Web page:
“There, peeping among the cloud-wrack above a dark tor high up in the mountains, Sam saw a white star twinkle for a while. The beauty of it smote his heart, as he looked up out of the forsaken land, and hope returned to him. For like a shaft, clear and cold, the thought pierced him that in the end the Shadow was only a small and passing thing: there was light and high beauty for ever beyond its reach.”
J.R.R. Tolkien, The Return of the King
This has been for decades now one of my favorite passages in one of my favorite books, The Lord of the Rings. I myself have at times taken hope from stargazing. Our earthly troubles cannot touch the Heavens. And there are times when you positively want to be insignificant, when you want your own misery to not extend beyond your own skin. This is the lesson that Job learned in the course of his sufferings. At the start of the book that bears his name, Job curses the universe. He wishes that the day of his birth would disappear from the calendar. He calls for darkness over light, and nonexistence over.. well, over everything. Yet by the end of the drama, Job is rejoicing over wild asses in the mountains who do not know man, the self-sufficient animals who haunt the wilderness, and even over Behemoth and Leviathan who cannot in any way be tamed or mastered. His many sorrows do not touch them.
That appears to be the lesson good Samwise learns in an instant, gazing in wonder at the unsullied beauty of a single star from the unrelieved horror of Mordor. He realized that all the evils of the world - past, present, and future - were incapable of tipping the scales in the presence of the perfect light of this star. Perhaps even in our day, surrounded by omnipresent death and suffering due to the pandemic, by economic misery, and millions of lives seemingly buried in despair, perhaps even now we can take solace from looking at the stars. I know that I do.
But on an entirely different level, I have always been fascinated by what exactly an author was thinking of when he references the sky and its inhabitants. For the most part, they're sadly not thinking of anything in particular, but it is fun to attempt to match art to reality. For instance, there have been numerous attempts to match Van Gogh's Starry Night to recognizable constellations in the hope of pinning down the exact portion of the sky the painting is depicting. (It has been definitively determined that the bright "star" to the right of the cyprus tree is actually Venus.) In the same vein, I've often wondered whether the "Netted Stars" seen by Frodo in The Fellowship of the Ring are the Pleiades.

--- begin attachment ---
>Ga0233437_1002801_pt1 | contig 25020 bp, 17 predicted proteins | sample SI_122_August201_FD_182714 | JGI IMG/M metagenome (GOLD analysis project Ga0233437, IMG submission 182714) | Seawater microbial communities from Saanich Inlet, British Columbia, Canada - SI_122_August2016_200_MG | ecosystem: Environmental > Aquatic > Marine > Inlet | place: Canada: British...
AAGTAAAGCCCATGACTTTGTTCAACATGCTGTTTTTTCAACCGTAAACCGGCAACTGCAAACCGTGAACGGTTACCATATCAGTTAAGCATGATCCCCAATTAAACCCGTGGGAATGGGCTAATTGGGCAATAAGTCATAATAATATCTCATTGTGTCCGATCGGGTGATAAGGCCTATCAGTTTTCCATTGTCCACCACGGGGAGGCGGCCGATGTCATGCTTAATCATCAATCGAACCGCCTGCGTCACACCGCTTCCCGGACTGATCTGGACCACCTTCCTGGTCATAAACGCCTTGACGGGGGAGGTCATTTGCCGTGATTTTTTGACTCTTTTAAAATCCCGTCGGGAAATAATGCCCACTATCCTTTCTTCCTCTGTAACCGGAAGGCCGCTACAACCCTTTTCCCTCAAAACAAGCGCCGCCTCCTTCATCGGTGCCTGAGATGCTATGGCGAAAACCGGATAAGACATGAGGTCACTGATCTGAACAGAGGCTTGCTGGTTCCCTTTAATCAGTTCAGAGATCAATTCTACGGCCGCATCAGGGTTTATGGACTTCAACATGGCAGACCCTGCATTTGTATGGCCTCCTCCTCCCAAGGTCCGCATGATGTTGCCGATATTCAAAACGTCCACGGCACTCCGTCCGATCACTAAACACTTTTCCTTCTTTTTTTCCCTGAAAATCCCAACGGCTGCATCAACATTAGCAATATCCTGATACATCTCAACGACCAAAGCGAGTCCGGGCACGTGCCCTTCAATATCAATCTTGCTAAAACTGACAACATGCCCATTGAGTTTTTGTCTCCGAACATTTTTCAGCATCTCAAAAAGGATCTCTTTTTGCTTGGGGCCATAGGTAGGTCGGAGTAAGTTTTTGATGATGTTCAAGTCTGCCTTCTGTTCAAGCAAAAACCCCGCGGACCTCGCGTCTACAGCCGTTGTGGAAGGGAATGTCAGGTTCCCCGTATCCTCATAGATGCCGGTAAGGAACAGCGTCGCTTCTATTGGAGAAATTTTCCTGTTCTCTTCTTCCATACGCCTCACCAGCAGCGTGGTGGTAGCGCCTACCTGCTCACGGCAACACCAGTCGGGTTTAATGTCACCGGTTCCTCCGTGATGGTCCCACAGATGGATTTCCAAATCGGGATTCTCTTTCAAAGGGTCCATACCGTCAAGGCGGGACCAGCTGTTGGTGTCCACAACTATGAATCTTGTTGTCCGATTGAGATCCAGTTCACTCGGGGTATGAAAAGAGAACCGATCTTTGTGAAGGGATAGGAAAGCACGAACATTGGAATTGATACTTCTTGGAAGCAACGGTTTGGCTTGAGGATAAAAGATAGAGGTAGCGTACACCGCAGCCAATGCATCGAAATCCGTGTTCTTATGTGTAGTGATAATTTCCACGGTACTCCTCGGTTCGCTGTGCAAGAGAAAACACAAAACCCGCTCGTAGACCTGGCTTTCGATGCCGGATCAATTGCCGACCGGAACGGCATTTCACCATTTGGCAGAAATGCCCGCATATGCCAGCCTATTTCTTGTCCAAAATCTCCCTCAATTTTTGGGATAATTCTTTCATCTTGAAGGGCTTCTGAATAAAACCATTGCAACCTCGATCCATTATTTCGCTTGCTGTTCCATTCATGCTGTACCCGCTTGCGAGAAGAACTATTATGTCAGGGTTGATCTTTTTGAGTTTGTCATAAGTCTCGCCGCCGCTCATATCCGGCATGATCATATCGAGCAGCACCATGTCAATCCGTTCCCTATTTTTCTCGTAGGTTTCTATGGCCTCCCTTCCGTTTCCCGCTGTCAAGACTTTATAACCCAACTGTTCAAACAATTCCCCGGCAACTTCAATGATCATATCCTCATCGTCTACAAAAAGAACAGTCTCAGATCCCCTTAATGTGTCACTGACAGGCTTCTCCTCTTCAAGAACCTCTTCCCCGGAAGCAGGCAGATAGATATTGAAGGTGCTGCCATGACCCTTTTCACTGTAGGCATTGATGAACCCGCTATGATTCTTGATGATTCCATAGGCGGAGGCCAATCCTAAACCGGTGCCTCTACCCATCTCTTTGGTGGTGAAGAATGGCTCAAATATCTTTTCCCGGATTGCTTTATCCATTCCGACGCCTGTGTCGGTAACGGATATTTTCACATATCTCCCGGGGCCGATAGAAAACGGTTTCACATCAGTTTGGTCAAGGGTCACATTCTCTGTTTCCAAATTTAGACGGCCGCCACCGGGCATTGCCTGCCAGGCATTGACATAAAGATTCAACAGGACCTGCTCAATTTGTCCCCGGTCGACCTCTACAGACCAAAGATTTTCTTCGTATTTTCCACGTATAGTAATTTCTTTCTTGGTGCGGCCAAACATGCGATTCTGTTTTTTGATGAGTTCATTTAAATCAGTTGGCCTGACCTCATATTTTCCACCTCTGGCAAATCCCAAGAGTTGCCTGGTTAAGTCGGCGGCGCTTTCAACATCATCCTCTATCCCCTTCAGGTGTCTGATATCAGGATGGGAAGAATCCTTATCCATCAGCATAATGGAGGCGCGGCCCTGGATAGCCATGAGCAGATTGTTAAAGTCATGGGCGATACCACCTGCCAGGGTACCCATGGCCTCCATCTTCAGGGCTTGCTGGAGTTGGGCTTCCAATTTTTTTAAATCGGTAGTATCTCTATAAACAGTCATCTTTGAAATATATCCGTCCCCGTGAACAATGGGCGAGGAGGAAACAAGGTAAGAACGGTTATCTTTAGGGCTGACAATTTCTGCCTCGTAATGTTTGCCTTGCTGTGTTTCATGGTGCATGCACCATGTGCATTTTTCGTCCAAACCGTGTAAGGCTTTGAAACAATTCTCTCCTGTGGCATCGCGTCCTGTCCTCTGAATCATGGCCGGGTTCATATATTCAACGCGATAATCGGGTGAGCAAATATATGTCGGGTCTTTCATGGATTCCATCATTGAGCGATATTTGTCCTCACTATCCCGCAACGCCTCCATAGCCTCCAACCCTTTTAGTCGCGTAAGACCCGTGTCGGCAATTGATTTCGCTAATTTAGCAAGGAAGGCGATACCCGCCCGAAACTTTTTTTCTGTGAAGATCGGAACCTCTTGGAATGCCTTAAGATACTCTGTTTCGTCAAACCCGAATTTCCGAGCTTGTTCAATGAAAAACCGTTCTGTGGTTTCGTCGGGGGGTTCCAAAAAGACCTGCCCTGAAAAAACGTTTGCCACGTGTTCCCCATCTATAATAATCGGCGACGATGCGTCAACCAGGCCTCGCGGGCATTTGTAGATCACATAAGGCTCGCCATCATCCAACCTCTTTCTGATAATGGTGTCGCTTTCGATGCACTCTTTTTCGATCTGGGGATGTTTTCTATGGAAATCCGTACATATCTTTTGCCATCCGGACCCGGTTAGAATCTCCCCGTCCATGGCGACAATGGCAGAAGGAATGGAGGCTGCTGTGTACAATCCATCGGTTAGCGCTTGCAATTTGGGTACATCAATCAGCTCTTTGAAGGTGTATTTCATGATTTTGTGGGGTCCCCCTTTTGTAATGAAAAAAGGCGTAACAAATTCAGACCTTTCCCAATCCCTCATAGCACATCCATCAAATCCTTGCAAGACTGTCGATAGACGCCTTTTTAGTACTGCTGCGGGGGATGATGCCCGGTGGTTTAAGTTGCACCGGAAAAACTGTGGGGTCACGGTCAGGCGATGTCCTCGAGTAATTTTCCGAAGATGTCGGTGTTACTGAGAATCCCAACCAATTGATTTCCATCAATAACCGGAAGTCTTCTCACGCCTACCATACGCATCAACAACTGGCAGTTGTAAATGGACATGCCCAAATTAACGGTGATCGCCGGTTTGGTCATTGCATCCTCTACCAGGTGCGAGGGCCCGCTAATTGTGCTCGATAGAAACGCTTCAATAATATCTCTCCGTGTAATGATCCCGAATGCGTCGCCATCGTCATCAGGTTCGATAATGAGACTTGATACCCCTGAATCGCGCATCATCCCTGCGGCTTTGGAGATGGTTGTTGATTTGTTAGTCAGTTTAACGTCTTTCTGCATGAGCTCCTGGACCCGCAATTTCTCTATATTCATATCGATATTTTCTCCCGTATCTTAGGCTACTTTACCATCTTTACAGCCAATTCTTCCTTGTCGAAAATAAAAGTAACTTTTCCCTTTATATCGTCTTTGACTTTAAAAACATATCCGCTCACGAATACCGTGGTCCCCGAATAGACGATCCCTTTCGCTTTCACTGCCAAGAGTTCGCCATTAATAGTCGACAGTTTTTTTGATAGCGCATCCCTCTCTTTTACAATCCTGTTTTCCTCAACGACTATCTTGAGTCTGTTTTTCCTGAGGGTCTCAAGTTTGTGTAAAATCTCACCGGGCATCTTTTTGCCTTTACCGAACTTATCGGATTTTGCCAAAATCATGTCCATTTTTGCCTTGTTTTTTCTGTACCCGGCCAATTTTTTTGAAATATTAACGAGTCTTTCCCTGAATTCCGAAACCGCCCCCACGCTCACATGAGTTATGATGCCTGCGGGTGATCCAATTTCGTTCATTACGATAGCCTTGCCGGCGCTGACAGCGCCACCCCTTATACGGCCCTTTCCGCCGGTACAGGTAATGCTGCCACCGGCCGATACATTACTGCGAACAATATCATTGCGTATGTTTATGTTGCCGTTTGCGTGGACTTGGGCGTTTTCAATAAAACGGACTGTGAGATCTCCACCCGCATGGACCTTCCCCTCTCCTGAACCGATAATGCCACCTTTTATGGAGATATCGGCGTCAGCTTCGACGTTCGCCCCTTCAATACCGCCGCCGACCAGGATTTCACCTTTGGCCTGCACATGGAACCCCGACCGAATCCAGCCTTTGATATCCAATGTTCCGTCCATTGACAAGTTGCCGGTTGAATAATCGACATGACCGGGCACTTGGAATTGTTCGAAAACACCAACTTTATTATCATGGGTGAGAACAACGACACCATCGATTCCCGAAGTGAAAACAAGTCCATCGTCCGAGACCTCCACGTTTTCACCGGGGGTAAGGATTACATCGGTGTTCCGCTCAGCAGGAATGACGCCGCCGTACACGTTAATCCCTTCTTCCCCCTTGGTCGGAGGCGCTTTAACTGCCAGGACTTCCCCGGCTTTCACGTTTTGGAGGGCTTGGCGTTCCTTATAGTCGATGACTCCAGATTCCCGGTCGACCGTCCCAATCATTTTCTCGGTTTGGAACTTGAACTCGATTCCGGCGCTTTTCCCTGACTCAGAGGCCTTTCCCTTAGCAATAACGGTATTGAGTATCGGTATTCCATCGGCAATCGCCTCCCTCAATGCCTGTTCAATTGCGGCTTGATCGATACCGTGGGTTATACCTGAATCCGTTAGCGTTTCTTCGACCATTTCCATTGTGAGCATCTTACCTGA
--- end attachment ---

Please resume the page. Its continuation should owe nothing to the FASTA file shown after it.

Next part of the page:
With the magic of modern software, we are able to duplicate the sky for any particular time or date one wishes. According to Appendix B of The Return of the King, Sam saw his star on the 17th of March. The Mountains of Mordor were to the west of Frodo and Sam on that date, and since they were close to their base, anything low on the western horizon would have been behind the mountains. Assuming the star was one of the brighter stars in the skies and that Sam was looking up before midnight, that narrows our candidates down to (from north to south) Capella, Aldebaran, and Rigel. We can rule out Aldebaran, because Tolkien tells us the star in question is white, whilst Aldebaran is most definitely orange. My own vote goes to Rigel, because Capella would have been too close to the zenith to qualify as being "above" the mountains.
Of course, all bets are off, if Tolkien (like Van Gogh) was referring to a planet, rather than a true "star". And since we don't know how the years in the Third Age match up with our own calendar, it would be anyone's guess whether the star in question could be Venus, Jupiter, or even (but not likely) Saturn.
So now, while COVID-19 is ravaging the land, and our "leaders" (irony intentional) are divided like never before, we can look up at Orion, and admire the matchless beauty of its component stars... and hope.